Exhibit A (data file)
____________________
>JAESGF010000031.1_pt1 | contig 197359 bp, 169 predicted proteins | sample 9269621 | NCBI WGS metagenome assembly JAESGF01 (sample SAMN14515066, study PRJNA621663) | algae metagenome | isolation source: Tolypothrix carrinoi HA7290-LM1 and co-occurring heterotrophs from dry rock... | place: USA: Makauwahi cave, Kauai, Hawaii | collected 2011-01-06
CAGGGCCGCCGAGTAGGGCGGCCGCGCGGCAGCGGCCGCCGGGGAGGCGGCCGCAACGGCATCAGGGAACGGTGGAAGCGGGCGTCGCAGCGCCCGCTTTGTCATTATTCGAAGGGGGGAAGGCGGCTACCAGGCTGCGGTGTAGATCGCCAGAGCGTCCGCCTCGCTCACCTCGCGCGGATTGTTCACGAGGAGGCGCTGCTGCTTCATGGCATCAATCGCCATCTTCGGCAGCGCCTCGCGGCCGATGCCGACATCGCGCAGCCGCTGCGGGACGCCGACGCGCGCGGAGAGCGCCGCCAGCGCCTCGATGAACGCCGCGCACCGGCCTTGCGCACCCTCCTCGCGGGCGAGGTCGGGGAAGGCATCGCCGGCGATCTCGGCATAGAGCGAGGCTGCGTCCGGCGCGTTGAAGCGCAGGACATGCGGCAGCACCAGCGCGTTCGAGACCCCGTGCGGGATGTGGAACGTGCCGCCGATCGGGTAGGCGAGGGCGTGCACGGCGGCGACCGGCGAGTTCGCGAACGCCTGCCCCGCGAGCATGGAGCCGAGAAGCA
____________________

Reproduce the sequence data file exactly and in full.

>JAESGF010000031.1_pt1 | contig 197359 bp, 169 predicted proteins | sample 9269621 | NCBI WGS metagenome assembly JAESGF01 (sample SAMN14515066, study PRJNA621663) | algae metagenome | isolation source: Tolypothrix carrinoi HA7290-LM1 and co-occurring heterotrophs from dry rock... | place: USA: Makauwahi cave, Kauai, Hawaii | collected 2011-01-06
CAGGGCCGCCGAGTAGGGCGGCCGCGCGGCAGCGGCCGCCGGGGAGGCGGCCGCAACGGCATCAGGGAACGGTGGAAGCGGGCGTCGCAGCGCCCGCTTTGTCATTATTCGAAGGGGGGAAGGCGGCTACCAGGCTGCGGTGTAGATCGCCAGAGCGTCCGCCTCGCTCACCTCGCGCGGATTGTTCACGAGGAGGCGCTGCTGCTTCATGGCATCAATCGCCATCTTCGGCAGCGCCTCGCGGCCGATGCCGACATCGCGCAGCCGCTGCGGGACGCCGACGCGCGCGGAGAGCGCCGCCAGCGCCTCGATGAACGCCGCGCACCGGCCTTGCGCACCCTCCTCGCGGGCGAGGTCGGGGAAGGCATCGCCGGCGATCTCGGCATAGAGCGAGGCTGCGTCCGGCGCGTTGAAGCGCAGGACATGCGGCAGCACCAGCGCGTTCGAGACCCCGTGCGGGATGTGGAACGTGCCGCCGATCGGGTAGGCGAGGGCGTGCACGGCGGCGACCGGCGAGTTCGCGAACGCCTGCCCCGCGAGCATGGAGCCGAGAAGCA